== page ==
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- DescriptionRace, Manhood, and Modernism in America offers the first extended comparison between American writers Sherwood Anderson (1876--1941) and Jean Toomer (1894--1967), examining their engagement with the ideas of Young American writers and critics such as Van Wyck Brooks, Paul Rosenfeld, and Waldo Frank. This distinctively modernist school was developing unique visions of how race, gender, and region would be transformed as America entered an age of mass consumerism. Focusing on Anderson's Winesburg, Ohio (1919) and Toomer's Cane (1923), Race, Manhood, and Modernism in America brings Anderson and Toomer together in a way that allows for a thorough historical and social contextualization that is often missing from assessments of these two literary talents and of modernism as a whole. The book suggests how the gay subcultures of Chicago and the traumatic events of the Great War provoked Anderson's anxieties over the future of male gender identity, anxieties that are reflected in Winesburg, Ohio, Mark Whalan discusses Anderson's primitivistic attraction to African American communities and his ambivalent attitudes toward race, attitudes that were embedded in the changing cultural and gendered landscape of mass mechanical production. The book next examines how Toomer aimed to broaden the racial basis of American cultural nationalism, often inspired by the same cultural critics who had influenced Anderson. He rejected the ethgraphically based model of tapping the buried cultures of ethnic mirities developed by his mentor, Waldo Frank, and also parted with the folk aesthetic endorsed by intellectuals of the Harlem Renaissance. Instead, Toomer's monumental Cane turned to discourses ofphysical culture, machine techlogy, and illegitimacy as ways of conceiving of a new type of manhood that refashioned commonplace tions of racial identity. Taken together, these discussions provide a fresh, interdisciplinary appraisal of the importance of race to Young America, suggest provocative new directions for scholarship, and give new insight into some of the most crucial texts of U.S. interracial modernism.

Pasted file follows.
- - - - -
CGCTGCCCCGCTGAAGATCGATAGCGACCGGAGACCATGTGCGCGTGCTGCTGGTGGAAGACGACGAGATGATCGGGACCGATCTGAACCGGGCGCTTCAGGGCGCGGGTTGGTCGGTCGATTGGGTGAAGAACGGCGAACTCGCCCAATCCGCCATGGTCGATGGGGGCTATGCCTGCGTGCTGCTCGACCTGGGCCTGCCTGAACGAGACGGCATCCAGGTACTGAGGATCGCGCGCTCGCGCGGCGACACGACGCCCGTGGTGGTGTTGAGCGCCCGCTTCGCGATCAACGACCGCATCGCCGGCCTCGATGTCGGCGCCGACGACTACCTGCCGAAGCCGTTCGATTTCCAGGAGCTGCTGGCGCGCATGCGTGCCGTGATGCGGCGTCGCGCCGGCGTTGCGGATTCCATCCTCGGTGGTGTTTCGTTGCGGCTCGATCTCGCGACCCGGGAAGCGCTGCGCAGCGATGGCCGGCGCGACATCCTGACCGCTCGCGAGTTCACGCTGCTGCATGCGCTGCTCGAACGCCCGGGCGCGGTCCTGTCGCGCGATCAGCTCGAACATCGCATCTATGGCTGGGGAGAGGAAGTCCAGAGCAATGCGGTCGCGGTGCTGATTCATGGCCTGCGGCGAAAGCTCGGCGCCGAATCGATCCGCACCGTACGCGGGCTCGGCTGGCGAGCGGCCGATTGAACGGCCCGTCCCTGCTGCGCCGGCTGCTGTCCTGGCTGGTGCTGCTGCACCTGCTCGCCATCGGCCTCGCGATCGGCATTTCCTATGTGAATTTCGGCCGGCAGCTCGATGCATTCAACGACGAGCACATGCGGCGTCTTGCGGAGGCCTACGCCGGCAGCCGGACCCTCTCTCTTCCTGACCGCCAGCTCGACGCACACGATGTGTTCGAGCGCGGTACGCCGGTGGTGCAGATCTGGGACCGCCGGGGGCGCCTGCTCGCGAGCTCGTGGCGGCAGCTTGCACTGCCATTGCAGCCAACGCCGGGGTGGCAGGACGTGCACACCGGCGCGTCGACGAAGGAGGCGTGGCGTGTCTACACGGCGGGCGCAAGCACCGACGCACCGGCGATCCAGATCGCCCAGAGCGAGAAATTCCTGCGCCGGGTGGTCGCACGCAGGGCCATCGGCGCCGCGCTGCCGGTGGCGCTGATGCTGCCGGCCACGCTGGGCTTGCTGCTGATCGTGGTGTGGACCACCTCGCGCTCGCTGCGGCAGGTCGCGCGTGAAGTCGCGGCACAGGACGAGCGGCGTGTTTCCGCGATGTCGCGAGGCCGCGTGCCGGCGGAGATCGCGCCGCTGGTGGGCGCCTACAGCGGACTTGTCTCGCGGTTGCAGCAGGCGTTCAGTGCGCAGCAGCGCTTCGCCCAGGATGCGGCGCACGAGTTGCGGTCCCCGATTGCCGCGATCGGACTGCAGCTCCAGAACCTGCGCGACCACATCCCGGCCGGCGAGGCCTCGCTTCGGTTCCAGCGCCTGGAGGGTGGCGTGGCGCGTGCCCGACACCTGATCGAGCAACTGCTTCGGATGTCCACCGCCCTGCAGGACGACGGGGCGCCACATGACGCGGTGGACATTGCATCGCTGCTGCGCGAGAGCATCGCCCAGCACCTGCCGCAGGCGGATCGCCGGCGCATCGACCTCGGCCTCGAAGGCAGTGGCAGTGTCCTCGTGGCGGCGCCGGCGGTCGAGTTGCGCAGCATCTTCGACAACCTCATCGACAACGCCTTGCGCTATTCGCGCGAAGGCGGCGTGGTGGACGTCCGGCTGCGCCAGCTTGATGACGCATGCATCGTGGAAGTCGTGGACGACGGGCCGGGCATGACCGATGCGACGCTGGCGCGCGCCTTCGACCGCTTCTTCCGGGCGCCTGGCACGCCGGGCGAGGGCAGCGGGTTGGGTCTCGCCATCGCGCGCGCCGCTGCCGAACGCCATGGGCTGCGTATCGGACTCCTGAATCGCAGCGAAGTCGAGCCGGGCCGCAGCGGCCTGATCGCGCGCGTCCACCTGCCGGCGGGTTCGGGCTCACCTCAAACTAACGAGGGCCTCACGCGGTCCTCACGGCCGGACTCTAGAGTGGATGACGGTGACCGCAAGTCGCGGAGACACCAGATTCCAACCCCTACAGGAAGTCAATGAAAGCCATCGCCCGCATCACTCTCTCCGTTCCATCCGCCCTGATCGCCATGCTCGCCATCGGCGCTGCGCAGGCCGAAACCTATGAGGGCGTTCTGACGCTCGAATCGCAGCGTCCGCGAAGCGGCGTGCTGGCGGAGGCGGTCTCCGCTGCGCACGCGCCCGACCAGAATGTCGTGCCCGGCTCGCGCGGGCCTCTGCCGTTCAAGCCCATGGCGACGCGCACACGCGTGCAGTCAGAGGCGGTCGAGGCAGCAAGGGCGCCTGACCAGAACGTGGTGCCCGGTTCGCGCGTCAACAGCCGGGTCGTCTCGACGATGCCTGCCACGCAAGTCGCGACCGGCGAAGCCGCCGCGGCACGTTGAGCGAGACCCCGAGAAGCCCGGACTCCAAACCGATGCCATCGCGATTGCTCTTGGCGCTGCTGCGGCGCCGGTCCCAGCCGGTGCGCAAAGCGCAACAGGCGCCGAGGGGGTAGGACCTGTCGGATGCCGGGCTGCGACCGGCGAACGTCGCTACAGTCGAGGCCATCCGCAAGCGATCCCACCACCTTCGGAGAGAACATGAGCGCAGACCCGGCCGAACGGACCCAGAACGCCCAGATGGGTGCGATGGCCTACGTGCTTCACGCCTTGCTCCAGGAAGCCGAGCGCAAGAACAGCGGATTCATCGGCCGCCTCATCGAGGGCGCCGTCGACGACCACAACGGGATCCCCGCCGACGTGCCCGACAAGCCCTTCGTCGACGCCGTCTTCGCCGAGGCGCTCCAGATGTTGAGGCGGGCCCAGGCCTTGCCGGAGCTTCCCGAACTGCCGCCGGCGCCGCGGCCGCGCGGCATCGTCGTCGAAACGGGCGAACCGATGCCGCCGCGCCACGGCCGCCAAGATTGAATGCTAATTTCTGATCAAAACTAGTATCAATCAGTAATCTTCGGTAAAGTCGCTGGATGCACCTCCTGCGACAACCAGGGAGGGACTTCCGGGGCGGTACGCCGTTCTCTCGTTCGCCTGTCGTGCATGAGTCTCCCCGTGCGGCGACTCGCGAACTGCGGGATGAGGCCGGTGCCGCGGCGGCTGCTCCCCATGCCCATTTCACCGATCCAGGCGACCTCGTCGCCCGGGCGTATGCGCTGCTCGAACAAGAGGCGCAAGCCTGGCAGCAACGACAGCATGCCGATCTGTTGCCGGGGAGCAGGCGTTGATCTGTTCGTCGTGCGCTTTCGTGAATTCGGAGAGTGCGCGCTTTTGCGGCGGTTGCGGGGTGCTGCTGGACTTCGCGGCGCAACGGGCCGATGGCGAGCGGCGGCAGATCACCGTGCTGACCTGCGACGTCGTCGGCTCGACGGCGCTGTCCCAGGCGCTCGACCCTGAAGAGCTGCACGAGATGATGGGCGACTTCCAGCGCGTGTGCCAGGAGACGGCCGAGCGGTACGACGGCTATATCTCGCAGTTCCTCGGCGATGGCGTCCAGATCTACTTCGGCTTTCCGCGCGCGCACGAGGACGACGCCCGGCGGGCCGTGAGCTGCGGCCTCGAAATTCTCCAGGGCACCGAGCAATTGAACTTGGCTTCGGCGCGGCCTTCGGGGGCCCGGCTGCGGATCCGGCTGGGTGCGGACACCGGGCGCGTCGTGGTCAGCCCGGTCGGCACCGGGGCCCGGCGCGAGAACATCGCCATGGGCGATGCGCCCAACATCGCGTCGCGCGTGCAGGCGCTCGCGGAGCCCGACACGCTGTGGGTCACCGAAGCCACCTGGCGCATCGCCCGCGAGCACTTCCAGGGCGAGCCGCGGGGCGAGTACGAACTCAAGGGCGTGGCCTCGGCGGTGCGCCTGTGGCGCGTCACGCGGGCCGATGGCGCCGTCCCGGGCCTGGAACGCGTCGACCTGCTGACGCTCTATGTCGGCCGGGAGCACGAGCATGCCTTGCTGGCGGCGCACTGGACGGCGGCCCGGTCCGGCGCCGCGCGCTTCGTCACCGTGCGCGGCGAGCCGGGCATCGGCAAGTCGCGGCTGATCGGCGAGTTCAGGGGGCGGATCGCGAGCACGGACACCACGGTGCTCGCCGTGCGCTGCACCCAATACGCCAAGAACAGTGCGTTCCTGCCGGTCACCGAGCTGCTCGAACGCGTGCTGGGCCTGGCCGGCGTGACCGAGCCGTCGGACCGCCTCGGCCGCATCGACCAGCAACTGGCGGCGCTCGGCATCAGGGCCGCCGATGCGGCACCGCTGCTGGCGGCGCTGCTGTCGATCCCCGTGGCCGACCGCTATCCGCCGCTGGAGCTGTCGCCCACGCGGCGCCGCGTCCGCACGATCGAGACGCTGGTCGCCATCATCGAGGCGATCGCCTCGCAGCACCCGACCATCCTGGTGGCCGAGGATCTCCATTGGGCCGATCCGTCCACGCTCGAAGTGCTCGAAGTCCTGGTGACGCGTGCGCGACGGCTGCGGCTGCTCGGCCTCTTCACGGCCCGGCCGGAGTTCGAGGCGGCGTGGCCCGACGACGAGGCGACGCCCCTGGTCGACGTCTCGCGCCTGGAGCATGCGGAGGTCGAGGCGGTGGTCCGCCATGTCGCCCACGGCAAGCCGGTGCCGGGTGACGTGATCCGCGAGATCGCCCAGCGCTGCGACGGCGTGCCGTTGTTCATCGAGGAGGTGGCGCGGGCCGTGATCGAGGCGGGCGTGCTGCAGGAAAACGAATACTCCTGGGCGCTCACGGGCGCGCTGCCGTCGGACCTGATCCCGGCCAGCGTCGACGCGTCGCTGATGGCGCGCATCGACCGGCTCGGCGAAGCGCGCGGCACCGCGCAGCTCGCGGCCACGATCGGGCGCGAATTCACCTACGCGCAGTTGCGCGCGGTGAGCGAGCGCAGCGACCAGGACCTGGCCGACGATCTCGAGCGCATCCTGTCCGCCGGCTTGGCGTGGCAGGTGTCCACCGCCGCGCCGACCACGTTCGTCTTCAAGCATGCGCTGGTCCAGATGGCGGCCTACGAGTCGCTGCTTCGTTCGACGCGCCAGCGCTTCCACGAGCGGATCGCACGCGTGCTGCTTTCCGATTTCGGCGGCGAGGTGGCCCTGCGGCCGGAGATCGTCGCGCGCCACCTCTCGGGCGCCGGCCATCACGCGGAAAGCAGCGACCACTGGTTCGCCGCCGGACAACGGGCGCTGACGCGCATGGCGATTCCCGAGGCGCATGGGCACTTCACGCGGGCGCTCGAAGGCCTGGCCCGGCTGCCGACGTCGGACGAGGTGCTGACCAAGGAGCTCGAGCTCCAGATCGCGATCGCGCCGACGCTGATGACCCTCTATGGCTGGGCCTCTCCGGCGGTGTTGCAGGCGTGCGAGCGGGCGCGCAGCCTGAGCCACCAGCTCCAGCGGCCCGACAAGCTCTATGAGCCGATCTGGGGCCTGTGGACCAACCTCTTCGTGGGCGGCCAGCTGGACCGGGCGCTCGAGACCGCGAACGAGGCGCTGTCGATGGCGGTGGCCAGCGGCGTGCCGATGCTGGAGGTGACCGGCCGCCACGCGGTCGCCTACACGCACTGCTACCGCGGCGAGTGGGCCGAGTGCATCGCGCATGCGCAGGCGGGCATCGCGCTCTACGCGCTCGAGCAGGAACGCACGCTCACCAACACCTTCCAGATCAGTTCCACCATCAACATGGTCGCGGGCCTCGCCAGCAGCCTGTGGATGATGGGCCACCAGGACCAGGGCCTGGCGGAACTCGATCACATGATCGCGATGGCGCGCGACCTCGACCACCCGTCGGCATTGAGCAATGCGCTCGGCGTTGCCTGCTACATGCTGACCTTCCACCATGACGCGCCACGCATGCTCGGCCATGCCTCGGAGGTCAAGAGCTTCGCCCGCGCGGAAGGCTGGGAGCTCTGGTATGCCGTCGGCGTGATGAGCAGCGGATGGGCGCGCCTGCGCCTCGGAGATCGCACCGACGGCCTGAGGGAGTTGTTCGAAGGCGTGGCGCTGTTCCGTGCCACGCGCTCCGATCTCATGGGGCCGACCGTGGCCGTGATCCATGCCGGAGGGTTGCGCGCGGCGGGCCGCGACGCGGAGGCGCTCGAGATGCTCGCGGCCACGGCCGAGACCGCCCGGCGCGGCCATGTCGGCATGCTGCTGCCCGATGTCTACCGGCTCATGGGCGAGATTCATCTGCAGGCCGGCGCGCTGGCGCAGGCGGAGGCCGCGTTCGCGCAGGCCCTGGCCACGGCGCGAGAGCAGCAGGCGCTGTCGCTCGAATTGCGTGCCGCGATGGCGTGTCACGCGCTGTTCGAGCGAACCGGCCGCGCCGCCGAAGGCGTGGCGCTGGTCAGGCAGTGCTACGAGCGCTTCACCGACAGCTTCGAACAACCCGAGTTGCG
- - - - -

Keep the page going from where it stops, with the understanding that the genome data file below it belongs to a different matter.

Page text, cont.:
- Author BiographyMark Whalan is a senior lecturer in American literature and culture at the University of Exeter. He is the editor of The Letters of Jean Toomer, 1919-1924, and his articles have appeared in the Journal of American Studies, Modernism/Modernity, Studies in American Fiction, and Modern Fiction Studies.
- Author(s)Mark Whalan
- PublisherUniversity of Tennessee Press
- Date of Publication15/09/2007
- SubjectLiterary Criticism
- Place of PublicationChicago
- Country of PublicationUnited States
- ImprintUniversity of Tennessee Press
- Weight535 g
- Width163 mm
- Height233 mm
- Spine24 mm
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